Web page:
This could allow teachers and students in the S4 program to test their payloads on balloons before they attempt a rocket launch. We believe that a balloon launch to 1,000 ft is something that teachers in the S4 program could likely conduct on campus at their schools. During the experiment we were able to show that the wireless signal strength between the payload attached to the balloon and the ground based ‘off the shelf’ commercial router remained strong enough to continue the real-time transfer of data from the payload to the server. During this field test, we also were successful in debuting our new server model where data is saved to a MySQL database instead of a static text file.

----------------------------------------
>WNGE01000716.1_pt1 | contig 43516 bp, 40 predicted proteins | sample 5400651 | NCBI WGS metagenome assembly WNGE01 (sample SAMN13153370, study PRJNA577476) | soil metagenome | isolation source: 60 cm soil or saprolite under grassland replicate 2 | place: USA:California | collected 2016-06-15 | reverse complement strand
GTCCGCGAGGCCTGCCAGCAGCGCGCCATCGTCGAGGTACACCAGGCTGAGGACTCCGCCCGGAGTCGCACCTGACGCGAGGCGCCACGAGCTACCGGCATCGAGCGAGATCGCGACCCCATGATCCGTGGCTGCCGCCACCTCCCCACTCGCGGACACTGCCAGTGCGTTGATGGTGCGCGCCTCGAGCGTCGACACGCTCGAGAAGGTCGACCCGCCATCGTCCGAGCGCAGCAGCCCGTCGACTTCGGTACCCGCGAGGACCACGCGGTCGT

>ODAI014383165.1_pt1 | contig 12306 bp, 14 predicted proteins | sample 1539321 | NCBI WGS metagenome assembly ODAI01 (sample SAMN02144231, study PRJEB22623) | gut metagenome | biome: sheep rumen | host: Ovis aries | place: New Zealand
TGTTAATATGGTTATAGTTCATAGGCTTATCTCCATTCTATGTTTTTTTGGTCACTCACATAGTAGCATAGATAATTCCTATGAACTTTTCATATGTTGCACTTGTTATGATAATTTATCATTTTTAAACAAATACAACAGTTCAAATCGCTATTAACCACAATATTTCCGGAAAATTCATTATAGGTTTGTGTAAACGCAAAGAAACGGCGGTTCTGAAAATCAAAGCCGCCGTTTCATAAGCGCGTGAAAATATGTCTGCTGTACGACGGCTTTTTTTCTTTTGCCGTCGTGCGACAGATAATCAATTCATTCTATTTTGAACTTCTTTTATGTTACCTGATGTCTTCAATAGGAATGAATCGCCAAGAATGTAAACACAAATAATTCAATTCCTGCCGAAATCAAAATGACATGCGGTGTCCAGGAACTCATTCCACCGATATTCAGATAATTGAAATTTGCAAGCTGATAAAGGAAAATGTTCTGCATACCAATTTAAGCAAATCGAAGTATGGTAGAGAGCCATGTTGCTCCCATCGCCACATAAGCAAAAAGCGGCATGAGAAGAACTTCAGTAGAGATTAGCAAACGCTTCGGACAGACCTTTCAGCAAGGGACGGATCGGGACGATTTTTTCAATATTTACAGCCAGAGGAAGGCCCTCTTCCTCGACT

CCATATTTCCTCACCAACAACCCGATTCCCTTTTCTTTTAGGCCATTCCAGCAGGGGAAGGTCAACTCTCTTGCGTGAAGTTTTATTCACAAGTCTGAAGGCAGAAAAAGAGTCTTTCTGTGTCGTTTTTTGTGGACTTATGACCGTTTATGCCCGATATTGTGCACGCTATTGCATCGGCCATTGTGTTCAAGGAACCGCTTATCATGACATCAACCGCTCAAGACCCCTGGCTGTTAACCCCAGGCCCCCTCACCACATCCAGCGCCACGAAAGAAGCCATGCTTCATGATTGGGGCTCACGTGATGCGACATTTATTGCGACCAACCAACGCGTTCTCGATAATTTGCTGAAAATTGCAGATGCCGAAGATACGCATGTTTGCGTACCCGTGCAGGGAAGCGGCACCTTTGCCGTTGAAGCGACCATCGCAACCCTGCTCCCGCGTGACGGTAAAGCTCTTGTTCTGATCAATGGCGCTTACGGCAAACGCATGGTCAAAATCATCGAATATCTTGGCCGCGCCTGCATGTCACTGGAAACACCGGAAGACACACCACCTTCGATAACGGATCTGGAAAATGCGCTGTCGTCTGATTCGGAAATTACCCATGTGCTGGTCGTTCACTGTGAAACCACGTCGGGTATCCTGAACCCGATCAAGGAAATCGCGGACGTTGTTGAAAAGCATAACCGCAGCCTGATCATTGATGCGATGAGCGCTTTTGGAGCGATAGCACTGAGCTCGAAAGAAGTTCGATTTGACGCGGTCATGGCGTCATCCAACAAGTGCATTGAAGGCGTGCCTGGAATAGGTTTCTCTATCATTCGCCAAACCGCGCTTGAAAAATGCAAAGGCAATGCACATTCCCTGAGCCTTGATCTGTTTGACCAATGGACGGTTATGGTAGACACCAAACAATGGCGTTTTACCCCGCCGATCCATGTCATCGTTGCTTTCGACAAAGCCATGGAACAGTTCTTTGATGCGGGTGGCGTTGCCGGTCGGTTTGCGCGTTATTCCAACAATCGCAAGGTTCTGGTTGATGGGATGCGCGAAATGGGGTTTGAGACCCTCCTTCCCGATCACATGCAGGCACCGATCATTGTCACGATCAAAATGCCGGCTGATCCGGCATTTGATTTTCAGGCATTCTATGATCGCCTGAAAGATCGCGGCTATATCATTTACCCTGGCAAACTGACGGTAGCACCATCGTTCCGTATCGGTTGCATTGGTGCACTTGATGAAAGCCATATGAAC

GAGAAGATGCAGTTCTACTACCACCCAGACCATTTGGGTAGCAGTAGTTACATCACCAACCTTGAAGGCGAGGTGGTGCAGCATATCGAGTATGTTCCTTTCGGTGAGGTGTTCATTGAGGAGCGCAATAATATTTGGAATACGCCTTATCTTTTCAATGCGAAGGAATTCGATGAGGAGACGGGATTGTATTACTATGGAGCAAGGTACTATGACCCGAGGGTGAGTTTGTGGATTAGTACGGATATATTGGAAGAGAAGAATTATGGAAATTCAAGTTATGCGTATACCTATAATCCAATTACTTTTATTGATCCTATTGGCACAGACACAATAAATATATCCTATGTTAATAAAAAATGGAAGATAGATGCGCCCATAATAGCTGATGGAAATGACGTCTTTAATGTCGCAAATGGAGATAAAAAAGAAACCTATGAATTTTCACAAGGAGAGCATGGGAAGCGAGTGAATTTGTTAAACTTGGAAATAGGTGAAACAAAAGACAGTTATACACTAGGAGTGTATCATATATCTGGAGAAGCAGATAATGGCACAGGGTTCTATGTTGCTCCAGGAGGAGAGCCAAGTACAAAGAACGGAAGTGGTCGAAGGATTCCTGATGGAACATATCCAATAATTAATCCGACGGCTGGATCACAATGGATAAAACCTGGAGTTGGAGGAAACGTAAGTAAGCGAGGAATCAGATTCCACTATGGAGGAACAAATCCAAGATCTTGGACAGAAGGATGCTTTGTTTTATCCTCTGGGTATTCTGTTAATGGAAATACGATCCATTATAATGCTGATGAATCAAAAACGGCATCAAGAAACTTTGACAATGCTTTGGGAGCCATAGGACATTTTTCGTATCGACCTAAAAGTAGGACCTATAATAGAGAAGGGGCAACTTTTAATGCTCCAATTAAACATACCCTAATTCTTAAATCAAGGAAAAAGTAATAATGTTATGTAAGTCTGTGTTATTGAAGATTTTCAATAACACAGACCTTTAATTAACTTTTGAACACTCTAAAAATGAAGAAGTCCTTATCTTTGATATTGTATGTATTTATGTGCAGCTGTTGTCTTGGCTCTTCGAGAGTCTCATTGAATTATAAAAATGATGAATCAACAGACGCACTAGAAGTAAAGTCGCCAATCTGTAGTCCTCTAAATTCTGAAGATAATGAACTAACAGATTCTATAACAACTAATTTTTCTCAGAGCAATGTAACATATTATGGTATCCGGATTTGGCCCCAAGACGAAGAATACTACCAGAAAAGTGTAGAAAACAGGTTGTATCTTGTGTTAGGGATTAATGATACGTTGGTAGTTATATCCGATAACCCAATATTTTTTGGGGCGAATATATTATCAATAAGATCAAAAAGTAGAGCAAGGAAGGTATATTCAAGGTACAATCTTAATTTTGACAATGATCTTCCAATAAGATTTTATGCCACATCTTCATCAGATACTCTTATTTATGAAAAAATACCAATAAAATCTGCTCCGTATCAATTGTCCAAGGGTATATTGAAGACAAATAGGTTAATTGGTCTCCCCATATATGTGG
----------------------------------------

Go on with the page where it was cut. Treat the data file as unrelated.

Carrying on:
To determine signal strength, a message generated by the WiFly chip was received by the server. This message contained a measurement of the signal strength from the router measured in dBm. This message was assigned a time stamp by the server, and saved to the MySQL database. Later, these messages were correlated with the GPS data from the payload to generate the following graph.
Altitude (m) vs. Signal Strength (dBm)
The launch site was at an altitude of about 300m.
Based on these findings, we are highly confident that the off the shelf WiFi solution will be very reliable for test flights around 1,000 ft. It’s very probable, extrapolating from the data, that flights to higher altitudes would also remain successful.